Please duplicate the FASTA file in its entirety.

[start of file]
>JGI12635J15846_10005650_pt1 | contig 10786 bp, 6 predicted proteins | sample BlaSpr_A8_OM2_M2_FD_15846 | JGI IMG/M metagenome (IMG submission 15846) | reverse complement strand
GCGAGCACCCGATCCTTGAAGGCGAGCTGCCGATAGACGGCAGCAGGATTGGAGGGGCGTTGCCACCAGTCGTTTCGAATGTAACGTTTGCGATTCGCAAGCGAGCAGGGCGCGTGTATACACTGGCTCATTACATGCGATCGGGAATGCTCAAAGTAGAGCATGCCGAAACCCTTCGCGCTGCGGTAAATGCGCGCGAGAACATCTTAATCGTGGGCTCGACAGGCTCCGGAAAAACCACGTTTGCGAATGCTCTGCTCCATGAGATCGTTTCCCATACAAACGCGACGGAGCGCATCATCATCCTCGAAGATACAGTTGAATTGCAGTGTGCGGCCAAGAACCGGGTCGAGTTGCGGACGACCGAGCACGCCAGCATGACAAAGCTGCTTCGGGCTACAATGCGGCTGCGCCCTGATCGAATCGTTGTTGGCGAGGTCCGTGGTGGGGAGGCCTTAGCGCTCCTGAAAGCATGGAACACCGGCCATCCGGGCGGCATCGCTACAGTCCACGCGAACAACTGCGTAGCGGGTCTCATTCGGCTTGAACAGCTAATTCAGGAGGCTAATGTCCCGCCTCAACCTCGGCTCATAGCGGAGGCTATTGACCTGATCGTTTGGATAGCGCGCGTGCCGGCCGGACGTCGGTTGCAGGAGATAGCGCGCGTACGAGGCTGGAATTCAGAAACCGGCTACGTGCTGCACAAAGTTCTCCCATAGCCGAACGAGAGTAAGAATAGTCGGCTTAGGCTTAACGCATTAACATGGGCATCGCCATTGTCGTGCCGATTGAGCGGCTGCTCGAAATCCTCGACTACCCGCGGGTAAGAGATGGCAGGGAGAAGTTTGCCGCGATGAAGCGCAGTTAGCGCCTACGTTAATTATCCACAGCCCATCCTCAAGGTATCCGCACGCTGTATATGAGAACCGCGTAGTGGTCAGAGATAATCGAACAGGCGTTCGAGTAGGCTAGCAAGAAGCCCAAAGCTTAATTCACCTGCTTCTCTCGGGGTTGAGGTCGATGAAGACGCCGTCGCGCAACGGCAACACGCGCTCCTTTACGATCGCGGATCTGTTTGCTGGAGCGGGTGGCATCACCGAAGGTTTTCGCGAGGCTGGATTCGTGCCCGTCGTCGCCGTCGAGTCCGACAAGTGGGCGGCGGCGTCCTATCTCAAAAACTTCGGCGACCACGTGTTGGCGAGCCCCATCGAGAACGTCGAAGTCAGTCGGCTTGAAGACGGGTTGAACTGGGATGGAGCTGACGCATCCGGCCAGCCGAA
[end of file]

>JGI12635J15846_10005650_pt1 | contig 10786 bp, 6 predicted proteins | sample BlaSpr_A8_OM2_M2_FD_15846 | JGI IMG/M metagenome (IMG submission 15846) | reverse complement strand
GCGAGCACCCGATCCTTGAAGGCGAGCTGCCGATAGACGGCAGCAGGATTGGAGGGGCGTTGCCACCAGTCGTTTCGAATGTAACGTTTGCGATTCGCAAGCGAGCAGGGCGCGTGTATACACTGGCTCATTACATGCGATCGGGAATGCTCAAAGTAGAGCATGCCGAAACCCTTCGCGCTGCGGTAAATGCGCGCGAGAACATCTTAATCGTGGGCTCGACAGGCTCCGGAAAAACCACGTTTGCGAATGCTCTGCTCCATGAGATCGTTTCCCATACAAACGCGACGGAGCGCATCATCATCCTCGAAGATACAGTTGAATTGCAGTGTGCGGCCAAGAACCGGGTCGAGTTGCGGACGACCGAGCACGCCAGCATGACAAAGCTGCTTCGGGCTACAATGCGGCTGCGCCCTGATCGAATCGTTGTTGGCGAGGTCCGTGGTGGGGAGGCCTTAGCGCTCCTGAAAGCATGGAACACCGGCCATCCGGGCGGCATCGCTACAGTCCACGCGAACAACTGCGTAGCGGGTCTCATTCGGCTTGAACAGCTAATTCAGGAGGCTAATGTCCCGCCTCAACCTCGGCTCATAGCGGAGGCTATTGACCTGATCGTTTGGATAGCGCGCGTGCCGGCCGGACGTCGGTTGCAGGAGATAGCGCGCGTACGAGGCTGGAATTCAGAAACCGGCTACGTGCTGCACAAAGTTCTCCCATAGCCGAACGAGAGTAAGAATAGTCGGCTTAGGCTTAACGCATTAACATGGGCATCGCCATTGTCGTGCCGATTGAGCGGCTGCTCGAAATCCTCGACTACCCGCGGGTAAGAGATGGCAGGGAGAAGTTTGCCGCGATGAAGCGCAGTTAGCGCCTACGTTAATTATCCACAGCCCATCCTCAAGGTATCCGCACGCTGTATATGAGAACCGCGTAGTGGTCAGAGATAATCGAACAGGCGTTCGAGTAGGCTAGCAAGAAGCCCAAAGCTTAATTCACCTGCTTCTCTCGGGGTTGAGGTCGATGAAGACGCCGTCGCGCAACGGCAACACGCGCTCCTTTACGATCGCGGATCTGTTTGCTGGAGCGGGTGGCATCACCGAAGGTTTTCGCGAGGCTGGATTCGTGCCCGTCGTCGCCGTCGAGTCCGACAAGTGGGCGGCGGCGTCCTATCTCAAAAACTTCGGCGACCACGTGTTGGCGAGCCCCATCGAGAACGTCGAAGTCAGTCGGCTTGAAGACGGGTTGAACTGGGATGGAGCTGACGCATCCGGCCAGCCGAA